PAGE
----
The construction sector added 15,000 jobs in April while the sector’s unemployment rate fell to a record-low for the month and the number of unfilled construction positions is close to a monthly high, according to an analysis of new government data the Associated General Contractors of America released May 5. Association officials said the industry likely would have added even more positions if contractors could find more qualified workers.

“Contractors can’t find, reach, hire and train workers fast enough to keep pace with demand,” said Stephen E. Sandherr, the association’s chief executive officer. “The pool of qualified, available labor is the smallest the industry has ever seen for the month of April.”

Construction employment in April totaled 7,903,000, seasonally adjusted, an addition of 15,000, or 0.2 percent, from the month prior. Nonresidential construction firms — nonresidential building and specialty trade contractors along with heavy and civil engineering construction firms — added only 800 employees in April. Meanwhile, employment at residential building and specialty trade contractors grew by 14,200, or 0.4 percent.

The unemployment rate among job seekers with construction experience declined from 4.6 percent in April 2022 to 4.1 percent, the lowest April rate in the 23-year history of the data. A separate government report released earlier this week reported that job openings in construction at the end of March totaled 355,000, just shy of the all-time high for March of 359,000.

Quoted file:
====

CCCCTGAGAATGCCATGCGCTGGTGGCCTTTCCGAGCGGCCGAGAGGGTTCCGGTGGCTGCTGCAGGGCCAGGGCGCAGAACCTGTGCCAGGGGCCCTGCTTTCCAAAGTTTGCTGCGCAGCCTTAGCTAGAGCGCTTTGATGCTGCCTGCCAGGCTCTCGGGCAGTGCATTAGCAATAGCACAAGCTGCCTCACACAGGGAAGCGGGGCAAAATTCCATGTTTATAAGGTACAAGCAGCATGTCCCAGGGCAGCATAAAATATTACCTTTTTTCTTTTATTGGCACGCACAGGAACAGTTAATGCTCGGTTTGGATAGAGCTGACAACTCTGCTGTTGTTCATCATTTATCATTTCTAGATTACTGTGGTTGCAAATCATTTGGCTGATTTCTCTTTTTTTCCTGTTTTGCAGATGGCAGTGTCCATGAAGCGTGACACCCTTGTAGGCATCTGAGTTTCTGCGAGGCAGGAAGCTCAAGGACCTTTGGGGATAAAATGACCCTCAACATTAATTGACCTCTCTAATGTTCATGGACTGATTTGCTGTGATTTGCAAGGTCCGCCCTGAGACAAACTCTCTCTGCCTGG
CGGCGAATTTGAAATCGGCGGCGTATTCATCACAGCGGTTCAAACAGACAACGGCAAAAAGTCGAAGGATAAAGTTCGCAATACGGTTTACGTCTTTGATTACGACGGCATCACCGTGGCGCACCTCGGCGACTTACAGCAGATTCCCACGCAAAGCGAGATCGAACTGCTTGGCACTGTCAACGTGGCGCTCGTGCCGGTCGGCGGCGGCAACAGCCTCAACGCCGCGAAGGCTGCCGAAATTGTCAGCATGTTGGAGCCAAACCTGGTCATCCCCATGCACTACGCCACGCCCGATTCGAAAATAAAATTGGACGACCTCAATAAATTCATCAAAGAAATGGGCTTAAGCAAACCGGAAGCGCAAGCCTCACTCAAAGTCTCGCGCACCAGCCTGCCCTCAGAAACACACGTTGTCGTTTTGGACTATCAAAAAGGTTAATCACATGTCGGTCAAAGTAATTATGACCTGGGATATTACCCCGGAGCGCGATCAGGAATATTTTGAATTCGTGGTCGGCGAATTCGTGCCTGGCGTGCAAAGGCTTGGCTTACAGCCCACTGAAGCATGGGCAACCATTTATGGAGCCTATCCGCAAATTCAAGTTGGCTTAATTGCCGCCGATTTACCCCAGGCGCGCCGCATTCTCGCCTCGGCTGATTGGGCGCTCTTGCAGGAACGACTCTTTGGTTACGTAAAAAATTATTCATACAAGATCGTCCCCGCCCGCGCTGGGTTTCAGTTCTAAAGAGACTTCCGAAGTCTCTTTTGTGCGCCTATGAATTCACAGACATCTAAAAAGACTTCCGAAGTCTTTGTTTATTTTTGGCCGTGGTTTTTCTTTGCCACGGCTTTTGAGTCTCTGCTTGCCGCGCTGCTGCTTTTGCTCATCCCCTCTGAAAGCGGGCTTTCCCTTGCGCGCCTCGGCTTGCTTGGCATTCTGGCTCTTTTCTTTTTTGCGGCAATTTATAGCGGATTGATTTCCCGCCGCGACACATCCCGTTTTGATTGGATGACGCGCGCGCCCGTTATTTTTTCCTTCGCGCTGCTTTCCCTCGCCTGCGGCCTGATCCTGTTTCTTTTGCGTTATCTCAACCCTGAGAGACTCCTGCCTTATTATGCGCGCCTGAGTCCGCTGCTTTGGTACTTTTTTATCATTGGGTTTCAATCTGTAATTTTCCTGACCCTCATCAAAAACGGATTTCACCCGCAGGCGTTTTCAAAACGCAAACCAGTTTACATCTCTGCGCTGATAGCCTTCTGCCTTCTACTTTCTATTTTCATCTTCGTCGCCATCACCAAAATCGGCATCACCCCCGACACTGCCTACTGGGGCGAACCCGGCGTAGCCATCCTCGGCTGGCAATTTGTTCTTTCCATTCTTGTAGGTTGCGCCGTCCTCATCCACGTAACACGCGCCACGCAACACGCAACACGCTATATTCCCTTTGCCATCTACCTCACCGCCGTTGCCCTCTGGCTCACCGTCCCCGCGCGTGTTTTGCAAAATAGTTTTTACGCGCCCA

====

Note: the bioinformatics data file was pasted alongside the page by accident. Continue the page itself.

Average hourly earnings for production and nonsupervisory employees in construction — covering most on-site craft workers as well as many office workers — jumped by 6.7 percent over the year to $33.94 per hour. Construction firms in April provided a wage “premium” of nearly 19 percent compared to the average hourly earnings for all private-sector production employees.

Association officials noted that the industry is struggling to recruit workers at a time when the federal government spends five dollars to encourage students to go to college and work in service sector professions for every dollar it invests in career and technical education. They urged public officials to boost funding for construction education and training and to explore short-term measures, like immigration reform, to address severe labor shortages.

“Federal officials are making massive investments in infrastructure even while their funding policies actively discourage most future workers from considering careers in construction,” Sandherr said. “They don’t seem to want our citizens to work in construction even while they block people from other countries from lawfully entering the profession.”